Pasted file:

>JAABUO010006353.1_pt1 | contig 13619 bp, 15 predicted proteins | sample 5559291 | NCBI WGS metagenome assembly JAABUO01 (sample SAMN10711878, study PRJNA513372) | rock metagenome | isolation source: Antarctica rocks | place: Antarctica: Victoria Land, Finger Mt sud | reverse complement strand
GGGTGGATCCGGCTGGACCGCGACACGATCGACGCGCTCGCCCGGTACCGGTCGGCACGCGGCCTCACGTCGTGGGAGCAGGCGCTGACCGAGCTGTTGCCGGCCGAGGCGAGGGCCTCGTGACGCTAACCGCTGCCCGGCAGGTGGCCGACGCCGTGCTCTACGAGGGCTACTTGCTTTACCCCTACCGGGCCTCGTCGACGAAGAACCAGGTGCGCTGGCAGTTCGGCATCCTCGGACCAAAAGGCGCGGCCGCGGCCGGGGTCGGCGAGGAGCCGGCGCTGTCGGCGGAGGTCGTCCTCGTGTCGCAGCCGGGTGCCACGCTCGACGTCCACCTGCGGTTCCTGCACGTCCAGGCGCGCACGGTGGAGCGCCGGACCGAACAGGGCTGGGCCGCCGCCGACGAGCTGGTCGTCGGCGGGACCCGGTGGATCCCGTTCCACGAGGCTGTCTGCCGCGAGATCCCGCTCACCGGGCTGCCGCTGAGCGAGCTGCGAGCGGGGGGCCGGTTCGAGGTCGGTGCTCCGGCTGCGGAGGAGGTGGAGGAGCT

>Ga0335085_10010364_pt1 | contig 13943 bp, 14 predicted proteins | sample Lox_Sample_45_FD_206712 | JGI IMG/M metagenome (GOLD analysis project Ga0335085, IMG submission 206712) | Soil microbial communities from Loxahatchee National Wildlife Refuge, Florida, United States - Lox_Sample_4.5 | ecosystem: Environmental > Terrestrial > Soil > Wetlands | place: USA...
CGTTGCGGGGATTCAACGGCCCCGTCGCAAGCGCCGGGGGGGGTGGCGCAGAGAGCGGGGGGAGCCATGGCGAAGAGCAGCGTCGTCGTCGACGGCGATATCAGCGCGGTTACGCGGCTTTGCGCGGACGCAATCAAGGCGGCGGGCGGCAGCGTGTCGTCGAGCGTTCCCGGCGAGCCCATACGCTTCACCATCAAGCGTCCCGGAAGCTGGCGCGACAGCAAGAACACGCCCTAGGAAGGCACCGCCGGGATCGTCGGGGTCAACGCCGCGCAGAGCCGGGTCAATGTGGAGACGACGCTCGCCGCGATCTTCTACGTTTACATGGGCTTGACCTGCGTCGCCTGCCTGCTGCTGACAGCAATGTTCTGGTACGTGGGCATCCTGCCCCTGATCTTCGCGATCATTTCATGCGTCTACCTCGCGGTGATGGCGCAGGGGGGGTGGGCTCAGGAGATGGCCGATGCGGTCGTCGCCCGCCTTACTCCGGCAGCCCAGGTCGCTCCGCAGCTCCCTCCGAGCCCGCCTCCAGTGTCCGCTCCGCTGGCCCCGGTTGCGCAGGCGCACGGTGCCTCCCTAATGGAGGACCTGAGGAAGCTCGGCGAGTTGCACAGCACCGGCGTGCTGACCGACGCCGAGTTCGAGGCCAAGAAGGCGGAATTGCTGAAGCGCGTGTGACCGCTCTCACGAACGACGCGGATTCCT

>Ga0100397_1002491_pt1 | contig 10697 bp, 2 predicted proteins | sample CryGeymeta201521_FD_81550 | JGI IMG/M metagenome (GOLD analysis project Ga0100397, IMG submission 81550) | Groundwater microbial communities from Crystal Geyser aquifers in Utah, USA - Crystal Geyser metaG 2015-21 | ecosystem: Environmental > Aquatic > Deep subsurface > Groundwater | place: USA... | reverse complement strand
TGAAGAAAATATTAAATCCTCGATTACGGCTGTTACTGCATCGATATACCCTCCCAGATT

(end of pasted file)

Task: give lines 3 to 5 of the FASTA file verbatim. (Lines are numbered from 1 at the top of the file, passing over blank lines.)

>Ga0335085_10010364_pt1 | contig 13943 bp, 14 predicted proteins | sample Lox_Sample_45_FD_206712 | JGI IMG/M metagenome (GOLD analysis project Ga0335085, IMG submission 206712) | Soil microbial communities from Loxahatchee National Wildlife Refuge, Florida, United States - Lox_Sample_4.5 | ecosystem: Environmental > Terrestrial > Soil > Wetlands | place: USA...
CGTTGCGGGGATTCAACGGCCCCGTCGCAAGCGCCGGGGGGGGTGGCGCAGAGAGCGGGGGGAGCCATGGCGAAGAGCAGCGTCGTCGTCGACGGCGATATCAGCGCGGTTACGCGGCTTTGCGCGGACGCAATCAAGGCGGCGGGCGGCAGCGTGTCGTCGAGCGTTCCCGGCGAGCCCATACGCTTCACCATCAAGCGTCCCGGAAGCTGGCGCGACAGCAAGAACACGCCCTAGGAAGGCACCGCCGGGATCGTCGGGGTCAACGCCGCGCAGAGCCGGGTCAATGTGGAGACGACGCTCGCCGCGATCTTCTACGTTTACATGGGCTTGACCTGCGTCGCCTGCCTGCTGCTGACAGCAATGTTCTGGTACGTGGGCATCCTGCCCCTGATCTTCGCGATCATTTCATGCGTCTACCTCGCGGTGATGGCGCAGGGGGGGTGGGCTCAGGAGATGGCCGATGCGGTCGTCGCCCGCCTTACTCCGGCAGCCCAGGTCGCTCCGCAGCTCCCTCCGAGCCCGCCTCCAGTGTCCGCTCCGCTGGCCCCGGTTGCGCAGGCGCACGGTGCCTCCCTAATGGAGGACCTGAGGAAGCTCGGCGAGTTGCACAGCACCGGCGTGCTGACCGACGCCGAGTTCGAGGCCAAGAAGGCGGAATTGCTGAAGCGCGTGTGACCGCTCTCACGAACGACGCGGATTCCT

>Ga0100397_1002491_pt1 | contig 10697 bp, 2 predicted proteins | sample CryGeymeta201521_FD_81550 | JGI IMG/M metagenome (GOLD analysis project Ga0100397, IMG submission 81550) | Groundwater microbial communities from Crystal Geyser aquifers in Utah, USA - Crystal Geyser metaG 2015-21 | ecosystem: Environmental > Aquatic > Deep subsurface > Groundwater | place: USA... | reverse complement strand